Latin American peoples between obscurantism, nostalgia and new utopias

In October, Argentines and Ecuadorians are once again called to the polls. In the case of Ecuador, a second round of voting will determine who will occupy the presidential seat of the ousted banker-president Lasso in a shortened mandate for the next two years. The candidate of the Citizen’s Revolution, Luisa González, winner in the first round by almost ten percentage points, has to face the candidate of the oligarchy, the banana businessman and offspring of the tycoon dynasty Daniel Noboa.

In Argentina, the electorate will have to choose in presidential terms mainly between the ruling party represented by the current economy minister Sergio Massa, the neoliberal right headed by Patricia Bullrich, Mauricio Macri’s former security minister, and the ultra-liberal caveman Javier Milei.

Although less than in the primaries, but not negligible, will be the proportion of those who, despite the fact that voting is compulsory (as in Ecuador), will express their displeasure through abstention, blank or null vote, while a much lower figure, around 5%, will opt for Trotskyism in the figure of the current PTS deputy Myriam Bregman or the anti-Kirchnerist Cordobesism of Juan Schiaretti.

Beyond the fact that the forced polarisation forces progressivism to avoid by all means the arrival in government of neoliberals, whether they are called Milei, Noboa or Bullrich, the conviction is growing stronger and stronger about the need for a profound renewal of political projects and social utopias, today clearly worn out.

The darkening of politics

Little can be added to the ultra-liberal barbarism that Milei exhibits in his numerous public appearances. His candidacy, promoted by the concentrated media cartel and managed by national and transnational economic power, hides behind his histrionics and an anti-bureaucratic discourse, the ambition to install a market dictatorship, in the best style of the programme developed by Milton Friedmann’s disciples in Pinochet’s Chile.

In Ecuador, with somewhat more demure public manners, Noboa Azín is the son of the six-time losing candidate of the business right, Álvaro Noboa, and grandson of the then richest man in the country, Luis Noboa Naranjo, founder of the eponymous corporation, mainly dedicated to banana exports. The proximity to the possibility of turning Ecuador into a “banana republic” is not entirely unreasonable. His grandfather started his business in a long-standing relationship with the US Standard Fruit Company, whose plantations in Honduras and influence on the country’s politics gave rise to this derogatory nickname.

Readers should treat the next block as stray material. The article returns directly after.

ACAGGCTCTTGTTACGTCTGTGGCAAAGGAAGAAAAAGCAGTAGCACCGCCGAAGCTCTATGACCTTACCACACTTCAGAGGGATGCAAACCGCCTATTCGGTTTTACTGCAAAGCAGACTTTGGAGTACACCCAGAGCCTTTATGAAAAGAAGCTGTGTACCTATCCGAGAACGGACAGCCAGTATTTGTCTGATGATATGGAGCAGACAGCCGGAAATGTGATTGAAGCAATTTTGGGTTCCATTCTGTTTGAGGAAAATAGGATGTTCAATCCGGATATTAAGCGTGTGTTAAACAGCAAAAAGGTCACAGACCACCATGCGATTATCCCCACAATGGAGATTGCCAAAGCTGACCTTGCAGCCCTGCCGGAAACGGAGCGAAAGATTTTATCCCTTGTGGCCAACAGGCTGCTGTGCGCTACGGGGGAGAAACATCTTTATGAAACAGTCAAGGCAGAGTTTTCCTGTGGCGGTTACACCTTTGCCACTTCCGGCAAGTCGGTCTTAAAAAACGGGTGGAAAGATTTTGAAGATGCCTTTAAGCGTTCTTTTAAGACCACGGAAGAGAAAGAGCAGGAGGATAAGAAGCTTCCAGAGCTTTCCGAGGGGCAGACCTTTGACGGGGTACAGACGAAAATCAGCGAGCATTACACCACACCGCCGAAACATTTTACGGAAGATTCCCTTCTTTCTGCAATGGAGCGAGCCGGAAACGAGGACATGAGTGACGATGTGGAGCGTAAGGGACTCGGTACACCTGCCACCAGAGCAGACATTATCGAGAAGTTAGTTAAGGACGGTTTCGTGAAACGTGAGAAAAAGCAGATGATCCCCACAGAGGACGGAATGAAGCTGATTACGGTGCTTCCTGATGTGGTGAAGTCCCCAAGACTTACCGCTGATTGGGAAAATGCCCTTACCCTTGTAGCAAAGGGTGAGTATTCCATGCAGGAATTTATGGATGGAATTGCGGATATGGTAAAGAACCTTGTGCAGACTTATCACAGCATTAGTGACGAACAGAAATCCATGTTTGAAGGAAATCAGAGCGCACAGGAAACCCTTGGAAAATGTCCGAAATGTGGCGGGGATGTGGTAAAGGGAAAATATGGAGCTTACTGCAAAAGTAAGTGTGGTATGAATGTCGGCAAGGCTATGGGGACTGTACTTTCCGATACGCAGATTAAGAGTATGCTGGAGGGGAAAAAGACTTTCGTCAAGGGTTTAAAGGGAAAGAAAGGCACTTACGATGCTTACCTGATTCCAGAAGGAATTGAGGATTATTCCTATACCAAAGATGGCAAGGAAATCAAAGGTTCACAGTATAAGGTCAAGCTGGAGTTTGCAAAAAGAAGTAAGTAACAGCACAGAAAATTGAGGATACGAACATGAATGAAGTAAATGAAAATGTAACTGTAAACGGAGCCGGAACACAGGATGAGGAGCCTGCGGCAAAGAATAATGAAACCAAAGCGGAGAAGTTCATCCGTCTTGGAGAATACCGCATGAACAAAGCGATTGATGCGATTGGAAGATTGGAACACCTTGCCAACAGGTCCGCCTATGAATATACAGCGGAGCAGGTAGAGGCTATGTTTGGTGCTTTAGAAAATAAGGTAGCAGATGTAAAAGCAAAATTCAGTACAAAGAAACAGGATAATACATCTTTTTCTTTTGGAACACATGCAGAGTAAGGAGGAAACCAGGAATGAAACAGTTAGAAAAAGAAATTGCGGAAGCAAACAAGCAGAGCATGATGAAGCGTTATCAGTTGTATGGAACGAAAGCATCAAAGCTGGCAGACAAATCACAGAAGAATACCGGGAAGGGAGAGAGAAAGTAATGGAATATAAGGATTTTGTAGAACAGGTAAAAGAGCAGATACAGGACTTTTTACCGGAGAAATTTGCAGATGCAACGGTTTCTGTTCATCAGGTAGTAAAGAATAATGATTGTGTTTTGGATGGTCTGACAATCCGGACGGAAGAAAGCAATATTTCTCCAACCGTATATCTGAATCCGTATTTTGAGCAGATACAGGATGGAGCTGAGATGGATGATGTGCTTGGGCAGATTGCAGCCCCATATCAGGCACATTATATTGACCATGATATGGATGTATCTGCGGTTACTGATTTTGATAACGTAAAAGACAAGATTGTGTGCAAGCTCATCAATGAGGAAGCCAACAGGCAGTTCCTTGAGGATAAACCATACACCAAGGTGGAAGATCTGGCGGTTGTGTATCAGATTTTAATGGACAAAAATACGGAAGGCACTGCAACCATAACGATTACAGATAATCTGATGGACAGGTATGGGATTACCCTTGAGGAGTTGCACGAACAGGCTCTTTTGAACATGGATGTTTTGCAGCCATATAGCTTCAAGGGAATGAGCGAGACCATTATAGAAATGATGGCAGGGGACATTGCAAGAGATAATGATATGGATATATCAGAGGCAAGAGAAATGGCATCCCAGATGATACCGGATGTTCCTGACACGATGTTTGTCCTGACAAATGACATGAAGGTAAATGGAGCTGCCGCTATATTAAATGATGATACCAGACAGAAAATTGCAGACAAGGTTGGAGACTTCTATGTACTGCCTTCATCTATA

Curiously, in reference to the animal species with which the fruit is associated, Argentine Peronism often calls the opposition right-wing “gorillas”, a name that the defenders of Perón’s overthrow in 1955 adopted as their own at the time. The anecdote refers to a radio sketch parodying the film Mogambo, then playing in Buenos Aires, in which the jungle noises around were attributed to apes, which in turn referred to rumours of underground intentions to overthrow the Peronist government, which finally ended up happening.

The aggressive profile of the recalcitrant right-wing pairings is accentuated by the focus on their vice-presidential candidates. Victoria Villarruel is the daughter and niece of military officers who participated in the repression and openly advocates historical denialism in relation to the cruelty of the dictatorship that claimed thousands of innocent lives, equating state terrorism with the actions of guerrilla groups. In his statements, he promises to reform laws “so that the military can operate within the territory when there is no state of siege” and could be in charge of security and intelligence in an eventual Milei government.

Verónica Abad, from Cuenca, defines herself in her profile on the X network (formerly Twitter) as a “fusionist politician”, a political philosophy that unites the criteria of economic liberalism with conservative values, developed by Frank Strauss Meyer, taking concepts from the Austrian School economists Ludwig von Mises and Friedrich Hayek and the English historian and politician Lord Acton. Fusionists claim Ronald Reagan and Margareth Thatcher as prominent examples of their current.

In keeping with these ideas, in a 2019 Facebook post, Abad describes herself as follows: “I am right-wing, a classical liberal, a believer in God, the Bible, a defender of the individual, the family, life, property, limited government, free enterprise and competitiveness, I love freedom and I dream of an Ecuador of order, justice, peace and truth, a free, republican and capitalist one… And with great honour, dammit!

In Latin America, this combination had its main disseminator in an Argentinean, Alberto Mansueti, who promoted failed political projects in Venezuela, Guatemala and Peru, framed in the idea of the Five Reforms, based on the privatisation of health, pensions, education, the free market and government limited to the areas of security, defence, infrastructure and justice, also privatising political parties.

The occupation of the political front page by these characters, supported by various entities promoted by the US State Department, NED and USAID through the Atlas Network, is much more than just the implementation of anti-people policies. Riding the regressive international tide, they have opened the lid of a sewer whose stench is similar to the stench of recent and medieval torture rooms. Their discourses, servile to the most closed capitalism and typical of rampant neo-rationalism, encourage and naturalise violence and political repression, encouraging the growth of individualism and social insensitivity.


After the lacerating and bloody trail left by the horror of military dictatorships in the region, which opened the way for the imposition of neoliberal regimes, a decimated generation was able to emerge from the rubble, raising slogans of progressive social recomposition.